One way of doing this, many of my interviewees argued, was to teach about the conflict so to recognise victims and encourage a ‘Never Again’ mentality. One teacher I spoke to had taken her students from a wealthy Bogotá neighbourhood to El Salado, the site of a horrific massacre of sixty people by government-affiliated paramilitaries in 2000. The impact was remarkable: for the first time the students questioned why it was allowed to happen, why didn’t the media report it objectively, what could they do to avoid it happening again? Students were thinking critically, consciously, and recognising themselves as active citizens and agents of peace.
In Barrancabermeja, one of most violent cities in the mid-90s, I heard how local people convinced the international oil corporations in the area to invest money intended for security in a new secondary school, promising to negotiate with the illegal armed groups and dissuade attacks in return. Twenty years later, the project has evolved into the ‘Educational Citadel of Barrancabermeja,’ a series of educational initiatives that have given children an alternative to armed gangs, and helped dramatically decrease the level of violence. The biggest obstacle to expansion of the programme was identified not as violence or poverty, but government disinterest and lack of investment.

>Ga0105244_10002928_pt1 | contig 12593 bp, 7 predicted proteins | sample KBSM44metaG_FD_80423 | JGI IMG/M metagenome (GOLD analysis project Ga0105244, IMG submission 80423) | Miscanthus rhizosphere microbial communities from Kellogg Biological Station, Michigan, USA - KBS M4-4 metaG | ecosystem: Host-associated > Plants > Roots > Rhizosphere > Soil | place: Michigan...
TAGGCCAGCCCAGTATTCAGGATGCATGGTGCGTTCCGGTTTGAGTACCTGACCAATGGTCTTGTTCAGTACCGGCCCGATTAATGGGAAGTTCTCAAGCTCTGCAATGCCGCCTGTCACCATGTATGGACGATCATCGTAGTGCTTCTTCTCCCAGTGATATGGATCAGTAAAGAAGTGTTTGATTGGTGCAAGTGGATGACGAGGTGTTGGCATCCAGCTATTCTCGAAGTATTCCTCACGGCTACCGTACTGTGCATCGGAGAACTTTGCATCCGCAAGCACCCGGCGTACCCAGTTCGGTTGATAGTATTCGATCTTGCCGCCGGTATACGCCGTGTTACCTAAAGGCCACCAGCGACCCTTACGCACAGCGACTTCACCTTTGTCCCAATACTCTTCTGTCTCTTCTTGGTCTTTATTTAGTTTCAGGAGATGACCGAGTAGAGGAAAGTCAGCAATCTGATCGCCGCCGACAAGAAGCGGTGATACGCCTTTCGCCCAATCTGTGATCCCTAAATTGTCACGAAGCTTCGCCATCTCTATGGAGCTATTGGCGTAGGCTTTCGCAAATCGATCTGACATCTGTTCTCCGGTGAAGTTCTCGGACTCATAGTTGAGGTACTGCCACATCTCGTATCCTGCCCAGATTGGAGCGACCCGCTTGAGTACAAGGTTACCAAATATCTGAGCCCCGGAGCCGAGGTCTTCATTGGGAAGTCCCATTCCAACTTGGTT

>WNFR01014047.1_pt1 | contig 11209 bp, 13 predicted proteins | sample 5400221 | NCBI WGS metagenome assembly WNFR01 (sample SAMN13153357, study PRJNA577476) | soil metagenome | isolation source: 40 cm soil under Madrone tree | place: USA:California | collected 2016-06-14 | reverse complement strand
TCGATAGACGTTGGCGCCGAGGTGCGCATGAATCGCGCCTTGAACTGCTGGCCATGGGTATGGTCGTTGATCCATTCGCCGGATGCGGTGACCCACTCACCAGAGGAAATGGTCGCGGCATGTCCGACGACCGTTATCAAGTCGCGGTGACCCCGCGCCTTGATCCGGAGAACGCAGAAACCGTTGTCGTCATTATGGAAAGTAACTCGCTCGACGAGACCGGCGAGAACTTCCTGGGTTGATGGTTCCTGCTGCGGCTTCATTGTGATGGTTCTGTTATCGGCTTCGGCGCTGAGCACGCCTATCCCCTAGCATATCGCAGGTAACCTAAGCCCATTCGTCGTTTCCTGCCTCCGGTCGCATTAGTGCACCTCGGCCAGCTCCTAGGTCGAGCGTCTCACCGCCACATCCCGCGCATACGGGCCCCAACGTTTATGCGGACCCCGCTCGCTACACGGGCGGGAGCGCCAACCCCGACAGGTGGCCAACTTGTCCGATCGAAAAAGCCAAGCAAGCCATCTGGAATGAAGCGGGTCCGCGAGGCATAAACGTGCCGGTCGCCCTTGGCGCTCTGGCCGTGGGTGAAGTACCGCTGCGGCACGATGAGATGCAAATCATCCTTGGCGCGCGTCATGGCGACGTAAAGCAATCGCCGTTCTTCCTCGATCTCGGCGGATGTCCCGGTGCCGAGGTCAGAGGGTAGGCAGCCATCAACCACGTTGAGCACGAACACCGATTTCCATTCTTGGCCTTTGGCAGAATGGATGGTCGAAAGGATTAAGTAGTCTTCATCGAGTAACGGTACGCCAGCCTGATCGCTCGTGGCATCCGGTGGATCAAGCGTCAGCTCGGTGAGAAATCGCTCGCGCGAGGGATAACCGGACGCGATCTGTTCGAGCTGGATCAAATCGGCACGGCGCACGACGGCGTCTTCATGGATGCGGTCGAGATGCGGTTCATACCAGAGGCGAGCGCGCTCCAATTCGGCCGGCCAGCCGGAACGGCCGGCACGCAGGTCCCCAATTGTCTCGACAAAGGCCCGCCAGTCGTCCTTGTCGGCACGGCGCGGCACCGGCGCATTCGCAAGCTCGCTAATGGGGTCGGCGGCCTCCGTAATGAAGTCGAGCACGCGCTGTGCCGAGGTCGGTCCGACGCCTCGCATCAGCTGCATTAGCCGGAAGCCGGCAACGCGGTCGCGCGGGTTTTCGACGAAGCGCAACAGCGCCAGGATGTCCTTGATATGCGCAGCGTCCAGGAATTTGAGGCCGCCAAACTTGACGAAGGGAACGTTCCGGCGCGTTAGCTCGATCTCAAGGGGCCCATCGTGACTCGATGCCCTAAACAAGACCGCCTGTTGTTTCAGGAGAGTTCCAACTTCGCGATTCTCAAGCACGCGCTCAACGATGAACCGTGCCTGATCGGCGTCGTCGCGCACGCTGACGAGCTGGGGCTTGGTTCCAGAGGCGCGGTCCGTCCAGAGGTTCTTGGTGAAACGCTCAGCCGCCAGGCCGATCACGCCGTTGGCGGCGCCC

I remain convinced that education can empower young people as agents of peace, and transform vicious cycles of conflict and division. This, however, requires a multi-level approach. Whilst initiatives organised from the bottom-up can genuinely change lives for individuals and communities, political and economic support is essential to contribute towards wider peace-building processes, and have a genuinely transformative impact on society. By giving our testimonies, raising awareness and mobilising behind education, a critical mass can be reached to demand this support, initiate virtuous cycles of education, cooperation, and peace, and provide individuals, communities, and nations with a genuine second opportunity.
Sam has recently graduated from the Venice Master's Programme in Human Rights and Democratisation, and is currently working in human rights education at Amnesty International in London. He has a keen interest in Latin American history, culture, and literature, as well as education and children's rights.
 Between 1999 and 2005, of the 1174 trade unionist assassinations worldwide, over one third (416) were Colombian education sector workers. Novelli, Mario (2010). “Education, Conflict, and Social (In)Justice in Colombia,” Educational Review, 62:3, p. 277